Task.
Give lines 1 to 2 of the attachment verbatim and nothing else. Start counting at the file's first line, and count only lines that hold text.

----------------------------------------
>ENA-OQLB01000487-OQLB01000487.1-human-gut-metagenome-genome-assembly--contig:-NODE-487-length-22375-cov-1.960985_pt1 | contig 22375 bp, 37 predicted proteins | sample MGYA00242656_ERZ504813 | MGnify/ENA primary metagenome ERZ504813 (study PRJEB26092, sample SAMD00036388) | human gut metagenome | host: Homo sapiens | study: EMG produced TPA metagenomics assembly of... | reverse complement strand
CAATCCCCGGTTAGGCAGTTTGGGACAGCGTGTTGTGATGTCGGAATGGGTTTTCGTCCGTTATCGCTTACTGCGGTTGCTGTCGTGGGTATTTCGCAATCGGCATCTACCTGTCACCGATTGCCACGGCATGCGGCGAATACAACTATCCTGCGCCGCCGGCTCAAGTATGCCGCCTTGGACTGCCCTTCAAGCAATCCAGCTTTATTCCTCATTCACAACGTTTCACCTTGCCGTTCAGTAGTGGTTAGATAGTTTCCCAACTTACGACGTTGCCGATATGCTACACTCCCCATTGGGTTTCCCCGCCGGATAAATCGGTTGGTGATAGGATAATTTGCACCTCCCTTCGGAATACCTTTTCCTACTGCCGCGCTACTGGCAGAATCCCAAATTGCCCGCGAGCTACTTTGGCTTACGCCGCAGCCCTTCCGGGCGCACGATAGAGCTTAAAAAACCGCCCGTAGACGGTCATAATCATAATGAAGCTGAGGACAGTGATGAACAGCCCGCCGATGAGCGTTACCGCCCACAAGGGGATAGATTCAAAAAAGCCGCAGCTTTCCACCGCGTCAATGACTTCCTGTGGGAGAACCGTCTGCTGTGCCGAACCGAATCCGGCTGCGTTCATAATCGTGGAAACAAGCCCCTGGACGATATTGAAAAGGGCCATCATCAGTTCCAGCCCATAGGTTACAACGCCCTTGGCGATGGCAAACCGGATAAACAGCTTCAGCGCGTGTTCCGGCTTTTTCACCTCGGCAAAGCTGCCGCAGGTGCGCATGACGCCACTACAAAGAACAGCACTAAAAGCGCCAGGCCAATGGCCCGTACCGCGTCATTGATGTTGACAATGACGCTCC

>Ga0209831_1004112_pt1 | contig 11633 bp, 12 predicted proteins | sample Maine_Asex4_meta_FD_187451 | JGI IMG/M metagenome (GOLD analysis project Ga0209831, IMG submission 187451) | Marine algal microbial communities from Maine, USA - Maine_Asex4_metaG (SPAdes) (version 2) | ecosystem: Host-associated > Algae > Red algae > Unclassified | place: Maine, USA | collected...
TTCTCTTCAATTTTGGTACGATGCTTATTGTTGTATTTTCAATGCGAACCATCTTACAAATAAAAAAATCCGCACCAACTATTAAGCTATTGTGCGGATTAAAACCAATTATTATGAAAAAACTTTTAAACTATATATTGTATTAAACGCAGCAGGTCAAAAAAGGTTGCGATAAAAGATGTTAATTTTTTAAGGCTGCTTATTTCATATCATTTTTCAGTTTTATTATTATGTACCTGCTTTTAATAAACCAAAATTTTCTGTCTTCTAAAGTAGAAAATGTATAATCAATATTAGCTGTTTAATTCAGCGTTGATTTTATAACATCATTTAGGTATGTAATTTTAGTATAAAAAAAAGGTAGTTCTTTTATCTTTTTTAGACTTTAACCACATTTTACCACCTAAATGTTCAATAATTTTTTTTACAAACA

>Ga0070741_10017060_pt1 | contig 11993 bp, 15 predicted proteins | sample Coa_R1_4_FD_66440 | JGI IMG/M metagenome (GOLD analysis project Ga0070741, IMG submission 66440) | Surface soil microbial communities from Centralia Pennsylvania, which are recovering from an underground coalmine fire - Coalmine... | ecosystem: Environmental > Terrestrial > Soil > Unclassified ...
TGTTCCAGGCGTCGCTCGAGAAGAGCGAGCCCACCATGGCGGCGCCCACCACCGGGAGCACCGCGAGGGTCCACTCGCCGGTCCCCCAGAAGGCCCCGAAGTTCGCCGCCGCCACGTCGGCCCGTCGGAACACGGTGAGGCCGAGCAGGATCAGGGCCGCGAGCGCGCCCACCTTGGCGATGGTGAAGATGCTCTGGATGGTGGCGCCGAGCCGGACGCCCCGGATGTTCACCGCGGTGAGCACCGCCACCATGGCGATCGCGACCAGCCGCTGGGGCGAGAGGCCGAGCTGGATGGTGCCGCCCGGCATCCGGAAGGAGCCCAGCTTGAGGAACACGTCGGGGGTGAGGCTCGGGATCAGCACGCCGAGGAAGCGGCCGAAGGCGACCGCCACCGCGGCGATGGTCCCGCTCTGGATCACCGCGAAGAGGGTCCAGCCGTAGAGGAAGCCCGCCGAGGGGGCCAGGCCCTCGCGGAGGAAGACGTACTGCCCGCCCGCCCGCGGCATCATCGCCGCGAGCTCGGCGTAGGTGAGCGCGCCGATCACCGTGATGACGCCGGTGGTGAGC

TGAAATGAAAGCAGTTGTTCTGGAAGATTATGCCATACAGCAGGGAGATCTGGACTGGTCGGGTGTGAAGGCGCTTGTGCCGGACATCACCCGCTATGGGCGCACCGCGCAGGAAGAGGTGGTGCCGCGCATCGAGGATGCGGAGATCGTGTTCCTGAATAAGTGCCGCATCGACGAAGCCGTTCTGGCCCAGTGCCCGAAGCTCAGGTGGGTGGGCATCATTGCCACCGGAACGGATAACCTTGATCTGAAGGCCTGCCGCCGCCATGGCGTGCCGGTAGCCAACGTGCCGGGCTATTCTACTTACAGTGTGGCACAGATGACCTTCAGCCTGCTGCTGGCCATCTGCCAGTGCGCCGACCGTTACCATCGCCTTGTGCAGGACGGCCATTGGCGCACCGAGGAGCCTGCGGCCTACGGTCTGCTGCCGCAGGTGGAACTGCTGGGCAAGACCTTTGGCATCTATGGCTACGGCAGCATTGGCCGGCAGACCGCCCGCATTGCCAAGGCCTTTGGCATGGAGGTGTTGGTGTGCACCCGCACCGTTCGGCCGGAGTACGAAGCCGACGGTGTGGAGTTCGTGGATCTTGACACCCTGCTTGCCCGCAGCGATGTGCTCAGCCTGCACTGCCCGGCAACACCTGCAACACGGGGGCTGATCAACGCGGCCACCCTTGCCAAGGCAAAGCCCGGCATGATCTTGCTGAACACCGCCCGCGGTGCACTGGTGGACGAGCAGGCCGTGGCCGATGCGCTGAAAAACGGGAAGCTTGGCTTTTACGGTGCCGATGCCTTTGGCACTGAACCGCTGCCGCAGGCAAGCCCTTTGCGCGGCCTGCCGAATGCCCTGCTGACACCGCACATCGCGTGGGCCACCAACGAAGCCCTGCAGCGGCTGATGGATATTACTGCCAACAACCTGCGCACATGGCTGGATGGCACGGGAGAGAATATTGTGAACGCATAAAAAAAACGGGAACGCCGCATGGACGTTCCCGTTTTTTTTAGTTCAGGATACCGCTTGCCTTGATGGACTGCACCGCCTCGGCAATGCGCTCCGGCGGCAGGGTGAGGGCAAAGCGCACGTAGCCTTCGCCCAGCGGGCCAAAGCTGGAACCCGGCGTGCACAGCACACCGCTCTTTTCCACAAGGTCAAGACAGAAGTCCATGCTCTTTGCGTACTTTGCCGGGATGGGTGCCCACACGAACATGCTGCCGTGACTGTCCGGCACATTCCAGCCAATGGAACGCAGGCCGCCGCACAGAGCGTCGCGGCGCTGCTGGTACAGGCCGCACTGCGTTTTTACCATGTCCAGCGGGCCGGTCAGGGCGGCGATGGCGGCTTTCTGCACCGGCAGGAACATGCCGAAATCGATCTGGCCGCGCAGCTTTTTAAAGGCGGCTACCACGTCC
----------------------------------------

>ENA-OQLB01000487-OQLB01000487.1-human-gut-metagenome-genome-assembly--contig:-NODE-487-length-22375-cov-1.960985_pt1 | contig 22375 bp, 37 predicted proteins | sample MGYA00242656_ERZ504813 | MGnify/ENA primary metagenome ERZ504813 (study PRJEB26092, sample SAMD00036388) | human gut metagenome | host: Homo sapiens | study: EMG produced TPA metagenomics assembly of... | reverse complement strand
CAATCCCCGGTTAGGCAGTTTGGGACAGCGTGTTGTGATGTCGGAATGGGTTTTCGTCCGTTATCGCTTACTGCGGTTGCTGTCGTGGGTATTTCGCAATCGGCATCTACCTGTCACCGATTGCCACGGCATGCGGCGAATACAACTATCCTGCGCCGCCGGCTCAAGTATGCCGCCTTGGACTGCCCTTCAAGCAATCCAGCTTTATTCCTCATTCACAACGTTTCACCTTGCCGTTCAGTAGTGGTTAGATAGTTTCCCAACTTACGACGTTGCCGATATGCTACACTCCCCATTGGGTTTCCCCGCCGGATAAATCGGTTGGTGATAGGATAATTTGCACCTCCCTTCGGAATACCTTTTCCTACTGCCGCGCTACTGGCAGAATCCCAAATTGCCCGCGAGCTACTTTGGCTTACGCCGCAGCCCTTCCGGGCGCACGATAGAGCTTAAAAAACCGCCCGTAGACGGTCATAATCATAATGAAGCTGAGGACAGTGATGAACAGCCCGCCGATGAGCGTTACCGCCCACAAGGGGATAGATTCAAAAAAGCCGCAGCTTTCCACCGCGTCAATGACTTCCTGTGGGAGAACCGTCTGCTGTGCCGAACCGAATCCGGCTGCGTTCATAATCGTGGAAACAAGCCCCTGGACGATATTGAAAAGGGCCATCATCAGTTCCAGCCCATAGGTTACAACGCCCTTGGCGATGGCAAACCGGATAAACAGCTTCAGCGCGTGTTCCGGCTTTTTCACCTCGGCAAAGCTGCCGCAGGTGCGCATGACGCCACTACAAAGAACAGCACTAAAAGCGCCAGGCCAATGGCCCGTACCGCGTCATTGATGTTGACAATGACGCTCC